Lectures, Talks & Tours: July 2010

Tours go deep and wide this month, while writers delve into what moves them.

These tours go deep into the technology of the USS Requin, docked in the Ohio River next to Carnegie Science Center. The submarine is one of several built for the U.S Navy between 1944 and 1951.
Although usually open every day for museum visitors, the sub will offer more for this occasion, during which sections seldom seen by the general public will be open. Also, the walk-through and discussions about underwater challenges will be crewed by senior staff with naval backgrounds, history degrees and fluency in naval and military history. Each visit is limited to 12 able-bodied persons no younger than 15.

(1 Allegheny Ave., North Shore. Sun., July 11, 9-11 a.m. $12-$15. Info: 412/237-1637, carnegiesciencecenter.org)

The creative imagination of author Peter Beagle, who will be reading and signing books at Joseph-Beth Booksellers this month, has traveled far and wide. He’s the creator of The Last Unicorn, often considered one of the top-10 fantasy novels of all time ever since it leaped into the world in 1968. In fact, the novel has been followed by several incarnations, including a 1982 animated film feature and his tail-end novelette Two Hearts, which captured the 2006 Hugo Award plus the 2007 Nebula Award. Moreover, three more unicorn books are due to emerge this year, along with others on different themes.

Beagle is spending extra time in Pittsburgh attending Confluence, a literary science-fiction convention, where he’s expected to call attention to songs he’s written. And he plans to follow further paths, researching for a forthcoming baseball fantasy set here, given that, although New York born, he came to Pittsburgh at age 16 on a scholarship in the creative-writing program at the University of Pittsburgh.

(Joseph-Beth Booksellers, 2705 E. Carson St., South Side. Mon., July 26, 7 p.m. Free. Info: 412/381-3600, josephbeth.com)

This month’s meeting of CMA’s Culture Club focuses on newly revealed imaginations in the Two-Minute Film Festival. It’s a collection of works competitively submitted last month, each limited to 120 seconds.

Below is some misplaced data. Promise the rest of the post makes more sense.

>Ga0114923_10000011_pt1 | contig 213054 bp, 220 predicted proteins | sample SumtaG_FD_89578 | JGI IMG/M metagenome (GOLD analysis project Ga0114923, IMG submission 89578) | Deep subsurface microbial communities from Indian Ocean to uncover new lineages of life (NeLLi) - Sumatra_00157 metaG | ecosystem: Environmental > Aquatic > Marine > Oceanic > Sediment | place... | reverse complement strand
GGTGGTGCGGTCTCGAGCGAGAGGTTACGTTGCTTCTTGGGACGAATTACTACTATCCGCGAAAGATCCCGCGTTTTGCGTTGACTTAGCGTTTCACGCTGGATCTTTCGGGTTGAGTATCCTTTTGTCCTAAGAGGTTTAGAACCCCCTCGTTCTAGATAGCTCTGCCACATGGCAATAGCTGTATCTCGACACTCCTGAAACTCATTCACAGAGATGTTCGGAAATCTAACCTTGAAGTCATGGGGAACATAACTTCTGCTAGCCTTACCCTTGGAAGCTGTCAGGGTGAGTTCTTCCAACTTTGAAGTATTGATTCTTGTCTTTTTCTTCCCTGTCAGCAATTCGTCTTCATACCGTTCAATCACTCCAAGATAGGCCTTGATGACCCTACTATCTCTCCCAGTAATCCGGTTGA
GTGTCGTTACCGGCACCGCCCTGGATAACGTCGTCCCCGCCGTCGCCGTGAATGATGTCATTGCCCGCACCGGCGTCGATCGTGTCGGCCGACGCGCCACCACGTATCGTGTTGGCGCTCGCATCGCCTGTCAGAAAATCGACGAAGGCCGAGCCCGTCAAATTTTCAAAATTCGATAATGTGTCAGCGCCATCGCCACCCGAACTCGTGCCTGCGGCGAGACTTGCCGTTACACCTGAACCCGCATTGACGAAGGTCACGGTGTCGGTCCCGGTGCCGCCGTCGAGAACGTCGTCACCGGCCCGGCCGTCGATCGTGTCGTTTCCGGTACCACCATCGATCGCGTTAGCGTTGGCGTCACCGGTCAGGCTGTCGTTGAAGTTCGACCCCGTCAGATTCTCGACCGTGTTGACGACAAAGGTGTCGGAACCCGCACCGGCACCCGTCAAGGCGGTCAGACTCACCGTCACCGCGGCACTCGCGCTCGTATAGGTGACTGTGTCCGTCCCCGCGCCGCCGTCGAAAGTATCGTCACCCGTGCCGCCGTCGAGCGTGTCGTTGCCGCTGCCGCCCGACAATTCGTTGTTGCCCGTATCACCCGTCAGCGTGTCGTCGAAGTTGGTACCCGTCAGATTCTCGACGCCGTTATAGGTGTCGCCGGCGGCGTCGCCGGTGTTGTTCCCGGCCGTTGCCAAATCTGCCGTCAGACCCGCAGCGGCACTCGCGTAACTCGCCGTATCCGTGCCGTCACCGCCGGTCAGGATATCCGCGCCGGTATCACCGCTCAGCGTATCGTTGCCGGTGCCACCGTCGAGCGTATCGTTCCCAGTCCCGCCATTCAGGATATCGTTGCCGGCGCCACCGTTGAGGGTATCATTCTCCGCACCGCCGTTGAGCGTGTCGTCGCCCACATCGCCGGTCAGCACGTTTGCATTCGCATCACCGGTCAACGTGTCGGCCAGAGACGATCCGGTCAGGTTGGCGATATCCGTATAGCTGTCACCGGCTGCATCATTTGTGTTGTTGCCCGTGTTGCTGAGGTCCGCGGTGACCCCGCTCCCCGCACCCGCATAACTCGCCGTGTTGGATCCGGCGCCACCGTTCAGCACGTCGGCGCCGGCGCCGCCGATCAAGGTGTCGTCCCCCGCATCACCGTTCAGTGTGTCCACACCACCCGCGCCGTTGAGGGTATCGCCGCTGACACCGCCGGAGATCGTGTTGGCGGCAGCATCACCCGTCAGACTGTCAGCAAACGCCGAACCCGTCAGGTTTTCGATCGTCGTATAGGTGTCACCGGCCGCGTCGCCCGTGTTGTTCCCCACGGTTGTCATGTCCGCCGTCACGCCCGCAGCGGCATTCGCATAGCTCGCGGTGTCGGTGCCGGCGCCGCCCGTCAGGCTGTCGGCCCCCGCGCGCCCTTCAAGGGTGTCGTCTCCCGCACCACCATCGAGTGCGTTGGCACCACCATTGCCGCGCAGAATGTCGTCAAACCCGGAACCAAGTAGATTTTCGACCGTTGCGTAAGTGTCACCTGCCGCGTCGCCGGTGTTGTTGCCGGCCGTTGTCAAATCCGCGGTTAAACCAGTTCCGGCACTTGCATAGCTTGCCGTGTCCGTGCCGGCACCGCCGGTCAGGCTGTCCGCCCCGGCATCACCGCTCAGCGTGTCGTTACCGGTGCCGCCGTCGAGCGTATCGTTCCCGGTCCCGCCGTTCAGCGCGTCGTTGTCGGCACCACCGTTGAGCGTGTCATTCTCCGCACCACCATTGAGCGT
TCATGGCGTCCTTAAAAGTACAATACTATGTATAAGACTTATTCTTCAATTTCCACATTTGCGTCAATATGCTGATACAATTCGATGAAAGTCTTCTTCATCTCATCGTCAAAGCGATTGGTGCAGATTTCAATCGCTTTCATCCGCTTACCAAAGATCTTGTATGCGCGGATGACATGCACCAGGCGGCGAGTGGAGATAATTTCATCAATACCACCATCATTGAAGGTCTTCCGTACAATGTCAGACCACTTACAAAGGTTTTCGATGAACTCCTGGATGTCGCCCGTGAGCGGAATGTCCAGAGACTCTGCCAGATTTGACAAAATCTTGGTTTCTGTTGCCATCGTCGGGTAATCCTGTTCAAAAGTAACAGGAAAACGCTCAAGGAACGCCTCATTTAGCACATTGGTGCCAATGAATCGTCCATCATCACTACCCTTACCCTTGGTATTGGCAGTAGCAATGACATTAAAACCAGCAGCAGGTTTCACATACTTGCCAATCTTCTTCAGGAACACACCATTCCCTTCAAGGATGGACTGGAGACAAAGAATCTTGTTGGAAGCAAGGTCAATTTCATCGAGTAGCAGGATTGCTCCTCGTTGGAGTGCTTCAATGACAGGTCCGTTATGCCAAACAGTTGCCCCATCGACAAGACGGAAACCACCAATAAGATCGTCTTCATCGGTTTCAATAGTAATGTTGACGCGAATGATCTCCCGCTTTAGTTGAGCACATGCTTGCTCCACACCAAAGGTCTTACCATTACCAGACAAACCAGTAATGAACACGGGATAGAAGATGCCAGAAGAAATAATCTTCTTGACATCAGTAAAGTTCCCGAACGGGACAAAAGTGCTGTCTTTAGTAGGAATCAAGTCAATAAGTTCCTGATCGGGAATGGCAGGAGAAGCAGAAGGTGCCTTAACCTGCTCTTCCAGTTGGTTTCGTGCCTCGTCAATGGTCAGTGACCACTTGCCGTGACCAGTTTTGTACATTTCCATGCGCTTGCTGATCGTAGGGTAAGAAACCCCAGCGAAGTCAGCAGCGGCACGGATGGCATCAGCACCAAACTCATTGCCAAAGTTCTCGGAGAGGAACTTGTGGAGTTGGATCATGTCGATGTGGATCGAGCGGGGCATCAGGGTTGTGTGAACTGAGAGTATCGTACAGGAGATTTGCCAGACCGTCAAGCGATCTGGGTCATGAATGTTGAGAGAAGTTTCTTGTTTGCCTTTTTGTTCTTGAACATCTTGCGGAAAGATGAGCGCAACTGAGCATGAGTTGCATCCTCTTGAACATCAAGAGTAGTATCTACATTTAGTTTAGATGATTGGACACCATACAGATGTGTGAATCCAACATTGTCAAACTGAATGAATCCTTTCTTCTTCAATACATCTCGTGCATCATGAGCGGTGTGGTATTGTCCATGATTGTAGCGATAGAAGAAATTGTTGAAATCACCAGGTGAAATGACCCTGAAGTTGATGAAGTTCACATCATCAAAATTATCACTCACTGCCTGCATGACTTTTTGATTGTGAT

For the competition, the museum’s contemporary-art department has encouraged expansion on the ideas and images in “Forum 65,” an exhibit made of three moving image works. There, silent loops by William E. Jones, Joachim Koester, Rosalind Nashashibi and Lucy Skaer make points about the Great Depression, explore the fringes of bodies in the throes of the tarantula and rhythmically illuminate statues and other objects at New York’s Metropolitan Museum of Art.

Attendees can vote for their favorite new film, resulting in the evening’s Viewer’s Choice Award. Drinks and food are additional choices with two drink tickets included in the admission price.

(Sculpture Court, Carnegie Museum of Art, 4400 Forbes Ave., Oakland. Thurs., July 15, 7:30 p.m.; film screenings, 9:30 p.m. $10. Info: 412/622-3131, cmoa.org)

Lisa Gardner makes her first visit to the bookshop Fri., July 16. Her career took off with The Perfect Husband, and now she’s a New York Times best-selling author of 12 novels. Live to Tell, published this month, is the fourth in her series involving Boston homicide detective D.D. Warren.

Tess Gerritsen, likewise an author of New York Times best-sellers, also has things to tell. The internist-turned-novelist gained nationwide acclaim for Harvest, her first novel of medical suspense. Subsequently, she’s written seven in this series featuring medical examiner Maura Isles and homicide detective Jane Rizzoli.

No. 8 in the sequence emerges on July 27; it’s Ice Cold, prompting the Bookshop to give visitors free Popsicles for this potentially hot-ticket event.

(Mystery Lovers Bookshop, 514 Allegheny River Blvd., Oakmont. 7 p.m. Free. Info: 412/828-4877, mysterylovers.com)

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